Coming Home to America: Dividend Repatriations by U.S. Multinationals
This paper analyzes the financial flows from foreign subsidiaries of American multinational corporations to their parent corporations in the U.S. These repatriations are important not only to U.S. investors, who thereby have access to those funds, but also to the U.S. government, which generally does not tax foreign earnings of controlled foreign corporations until they are repatriated. The paper reviews the current tax system as applied to multinational firms, and considers the incentives it creates for various intra-firm financial transactions (in particular, the form of repatriations). These incentives appear to be inconsistent with historical repatriation patterns from aggregate time-series data on the overseas operations of U.S. multinationals. To resolve this inconsistency, we explore the determinants of distributions by foreign subsidiaries to their U.S. parent corporations, using new micro data on 12,041 controlled foreign corporations (and their 453 U.S. parents) collected from tax returns for 1984. This source exposes variations in distribution patterns not detectable in aggregate data. In particular, the data suggest that most subsidiaries paid no dividends to their parents in 1984, and that the U.S. government collected very little revenue on their foreign income while distorting their internal financial transactions.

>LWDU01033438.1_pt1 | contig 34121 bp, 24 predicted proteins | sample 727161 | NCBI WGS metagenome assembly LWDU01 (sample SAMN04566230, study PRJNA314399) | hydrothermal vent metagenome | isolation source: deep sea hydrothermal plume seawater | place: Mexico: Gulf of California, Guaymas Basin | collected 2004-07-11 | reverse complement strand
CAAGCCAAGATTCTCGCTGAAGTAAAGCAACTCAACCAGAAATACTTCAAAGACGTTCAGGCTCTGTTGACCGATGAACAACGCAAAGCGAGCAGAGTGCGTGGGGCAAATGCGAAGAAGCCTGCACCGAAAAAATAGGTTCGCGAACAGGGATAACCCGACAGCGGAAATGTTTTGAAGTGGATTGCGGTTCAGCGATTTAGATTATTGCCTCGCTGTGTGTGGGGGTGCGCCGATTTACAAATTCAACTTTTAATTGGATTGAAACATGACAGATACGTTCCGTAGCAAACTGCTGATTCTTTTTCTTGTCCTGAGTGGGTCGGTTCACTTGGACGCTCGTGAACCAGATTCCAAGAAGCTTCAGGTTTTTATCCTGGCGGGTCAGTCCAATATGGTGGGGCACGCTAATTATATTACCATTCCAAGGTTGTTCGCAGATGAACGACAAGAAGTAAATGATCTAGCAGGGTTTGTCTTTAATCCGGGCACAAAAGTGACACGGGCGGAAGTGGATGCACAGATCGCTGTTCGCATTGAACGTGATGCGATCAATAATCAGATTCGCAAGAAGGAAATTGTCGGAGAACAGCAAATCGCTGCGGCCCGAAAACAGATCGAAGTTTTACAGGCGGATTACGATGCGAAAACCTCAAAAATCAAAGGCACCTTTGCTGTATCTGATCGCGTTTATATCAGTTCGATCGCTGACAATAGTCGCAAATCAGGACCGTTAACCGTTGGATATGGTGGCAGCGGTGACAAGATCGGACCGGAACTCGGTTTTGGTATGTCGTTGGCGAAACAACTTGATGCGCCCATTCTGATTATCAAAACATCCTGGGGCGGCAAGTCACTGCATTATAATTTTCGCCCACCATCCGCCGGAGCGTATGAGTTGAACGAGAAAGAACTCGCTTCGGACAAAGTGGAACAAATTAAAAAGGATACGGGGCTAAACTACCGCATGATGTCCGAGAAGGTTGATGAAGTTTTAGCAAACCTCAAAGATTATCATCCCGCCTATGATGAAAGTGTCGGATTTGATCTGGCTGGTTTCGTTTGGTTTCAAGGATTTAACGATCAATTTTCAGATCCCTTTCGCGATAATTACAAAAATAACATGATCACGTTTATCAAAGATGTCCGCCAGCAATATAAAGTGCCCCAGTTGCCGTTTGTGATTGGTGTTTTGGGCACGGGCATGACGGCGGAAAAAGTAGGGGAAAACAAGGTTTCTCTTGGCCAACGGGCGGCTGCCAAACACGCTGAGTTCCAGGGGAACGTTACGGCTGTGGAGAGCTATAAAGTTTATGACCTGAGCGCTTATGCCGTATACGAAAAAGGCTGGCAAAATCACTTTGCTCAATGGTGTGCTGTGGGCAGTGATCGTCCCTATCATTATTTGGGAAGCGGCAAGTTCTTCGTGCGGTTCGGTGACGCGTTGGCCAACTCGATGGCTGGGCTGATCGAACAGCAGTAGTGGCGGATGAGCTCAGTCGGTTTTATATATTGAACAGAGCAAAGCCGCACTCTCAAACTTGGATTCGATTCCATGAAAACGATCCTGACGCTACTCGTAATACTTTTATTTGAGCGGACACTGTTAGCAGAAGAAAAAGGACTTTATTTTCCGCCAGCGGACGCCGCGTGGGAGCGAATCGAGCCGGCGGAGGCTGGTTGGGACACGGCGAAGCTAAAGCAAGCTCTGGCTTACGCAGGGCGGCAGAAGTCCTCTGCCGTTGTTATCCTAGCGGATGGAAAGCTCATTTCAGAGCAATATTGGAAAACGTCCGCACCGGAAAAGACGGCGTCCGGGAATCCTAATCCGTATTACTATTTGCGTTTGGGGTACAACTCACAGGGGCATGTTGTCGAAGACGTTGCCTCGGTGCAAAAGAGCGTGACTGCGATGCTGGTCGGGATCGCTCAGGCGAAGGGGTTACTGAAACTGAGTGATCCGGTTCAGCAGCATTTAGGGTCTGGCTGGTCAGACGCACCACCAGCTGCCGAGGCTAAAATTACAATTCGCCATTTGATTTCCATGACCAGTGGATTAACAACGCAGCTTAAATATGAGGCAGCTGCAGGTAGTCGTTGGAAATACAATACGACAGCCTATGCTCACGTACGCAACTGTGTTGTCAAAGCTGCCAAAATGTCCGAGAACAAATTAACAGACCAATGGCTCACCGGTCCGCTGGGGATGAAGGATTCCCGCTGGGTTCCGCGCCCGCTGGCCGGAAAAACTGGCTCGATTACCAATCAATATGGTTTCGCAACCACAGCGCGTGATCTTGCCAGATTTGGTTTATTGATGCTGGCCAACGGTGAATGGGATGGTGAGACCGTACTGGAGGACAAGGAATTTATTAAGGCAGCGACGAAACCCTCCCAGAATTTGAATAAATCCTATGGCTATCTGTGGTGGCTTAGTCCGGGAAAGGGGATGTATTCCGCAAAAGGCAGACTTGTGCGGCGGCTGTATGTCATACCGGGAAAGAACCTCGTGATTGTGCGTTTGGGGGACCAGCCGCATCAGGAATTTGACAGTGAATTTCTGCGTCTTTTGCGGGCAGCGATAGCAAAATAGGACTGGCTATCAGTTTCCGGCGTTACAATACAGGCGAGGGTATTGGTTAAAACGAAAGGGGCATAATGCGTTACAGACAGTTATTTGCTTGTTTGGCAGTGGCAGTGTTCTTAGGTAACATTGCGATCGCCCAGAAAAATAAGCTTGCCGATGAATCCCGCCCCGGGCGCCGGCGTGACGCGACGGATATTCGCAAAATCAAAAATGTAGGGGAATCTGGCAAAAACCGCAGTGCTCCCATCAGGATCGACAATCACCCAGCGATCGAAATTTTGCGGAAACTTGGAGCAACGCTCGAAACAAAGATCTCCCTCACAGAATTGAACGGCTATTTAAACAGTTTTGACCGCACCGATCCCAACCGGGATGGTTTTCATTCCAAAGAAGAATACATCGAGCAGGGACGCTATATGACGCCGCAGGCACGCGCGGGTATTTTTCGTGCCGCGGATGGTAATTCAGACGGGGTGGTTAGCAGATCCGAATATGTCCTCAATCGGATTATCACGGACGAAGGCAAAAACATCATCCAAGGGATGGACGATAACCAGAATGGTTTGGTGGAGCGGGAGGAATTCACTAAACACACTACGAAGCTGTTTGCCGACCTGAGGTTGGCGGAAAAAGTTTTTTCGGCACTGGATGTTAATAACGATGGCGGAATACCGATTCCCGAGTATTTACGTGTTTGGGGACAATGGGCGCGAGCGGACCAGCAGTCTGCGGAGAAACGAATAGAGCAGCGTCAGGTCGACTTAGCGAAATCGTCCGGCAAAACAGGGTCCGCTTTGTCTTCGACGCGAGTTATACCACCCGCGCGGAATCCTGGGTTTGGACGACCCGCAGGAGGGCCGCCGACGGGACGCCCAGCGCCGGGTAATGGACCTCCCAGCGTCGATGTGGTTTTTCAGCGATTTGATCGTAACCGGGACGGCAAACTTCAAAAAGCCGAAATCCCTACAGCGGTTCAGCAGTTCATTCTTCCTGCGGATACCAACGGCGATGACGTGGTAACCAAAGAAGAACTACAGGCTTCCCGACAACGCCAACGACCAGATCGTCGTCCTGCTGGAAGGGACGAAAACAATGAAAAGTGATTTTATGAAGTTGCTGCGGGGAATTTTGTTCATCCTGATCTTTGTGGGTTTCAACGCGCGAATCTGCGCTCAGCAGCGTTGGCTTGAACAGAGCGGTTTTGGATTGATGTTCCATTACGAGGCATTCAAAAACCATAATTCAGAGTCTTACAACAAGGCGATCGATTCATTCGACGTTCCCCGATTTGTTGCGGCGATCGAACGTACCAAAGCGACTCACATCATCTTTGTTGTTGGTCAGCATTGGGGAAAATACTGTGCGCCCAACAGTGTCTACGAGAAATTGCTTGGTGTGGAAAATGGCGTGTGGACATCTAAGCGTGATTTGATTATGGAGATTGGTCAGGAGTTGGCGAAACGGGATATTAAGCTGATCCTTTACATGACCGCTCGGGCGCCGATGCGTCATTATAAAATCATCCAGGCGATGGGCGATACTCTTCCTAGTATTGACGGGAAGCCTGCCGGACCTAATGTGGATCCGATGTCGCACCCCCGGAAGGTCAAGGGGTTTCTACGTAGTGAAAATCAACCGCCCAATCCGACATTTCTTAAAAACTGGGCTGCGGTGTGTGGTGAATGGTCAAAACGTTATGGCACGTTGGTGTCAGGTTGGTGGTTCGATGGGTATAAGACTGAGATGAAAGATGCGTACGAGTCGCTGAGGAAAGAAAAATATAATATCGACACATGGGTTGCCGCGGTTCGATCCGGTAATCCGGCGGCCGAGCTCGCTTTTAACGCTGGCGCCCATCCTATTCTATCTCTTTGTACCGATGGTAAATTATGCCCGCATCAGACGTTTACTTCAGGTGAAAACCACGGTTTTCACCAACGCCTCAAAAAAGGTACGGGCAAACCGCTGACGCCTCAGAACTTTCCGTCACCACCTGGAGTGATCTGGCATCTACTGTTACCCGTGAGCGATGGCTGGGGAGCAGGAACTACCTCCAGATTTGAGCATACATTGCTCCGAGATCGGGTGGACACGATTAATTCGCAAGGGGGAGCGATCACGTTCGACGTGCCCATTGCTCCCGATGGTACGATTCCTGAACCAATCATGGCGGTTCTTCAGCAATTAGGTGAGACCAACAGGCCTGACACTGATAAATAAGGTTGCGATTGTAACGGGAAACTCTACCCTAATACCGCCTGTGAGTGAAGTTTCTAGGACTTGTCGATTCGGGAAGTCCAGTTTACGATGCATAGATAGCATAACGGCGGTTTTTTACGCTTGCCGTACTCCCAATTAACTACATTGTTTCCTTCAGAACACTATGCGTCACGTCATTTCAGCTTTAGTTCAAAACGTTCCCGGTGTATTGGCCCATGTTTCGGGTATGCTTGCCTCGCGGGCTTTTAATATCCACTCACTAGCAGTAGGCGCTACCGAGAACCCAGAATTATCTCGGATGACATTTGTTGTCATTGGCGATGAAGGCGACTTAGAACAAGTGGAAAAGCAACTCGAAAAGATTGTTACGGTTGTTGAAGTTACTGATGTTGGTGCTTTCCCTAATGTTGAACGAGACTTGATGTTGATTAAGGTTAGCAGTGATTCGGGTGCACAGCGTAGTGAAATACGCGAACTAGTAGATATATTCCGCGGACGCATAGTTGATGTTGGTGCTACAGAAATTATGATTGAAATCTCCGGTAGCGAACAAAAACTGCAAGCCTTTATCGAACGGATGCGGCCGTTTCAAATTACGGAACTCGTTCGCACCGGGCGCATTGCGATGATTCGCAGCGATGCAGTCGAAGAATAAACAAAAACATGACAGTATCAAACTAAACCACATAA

|Date of creation:||Apr 1989|
|Date of revision:|
|Publication status:||published as Taxation in the Global Economy, edited by Assaf Razin and Joel Slemrod, pp. 161-200. Chicago: The University of Chicago Press, 1990.|
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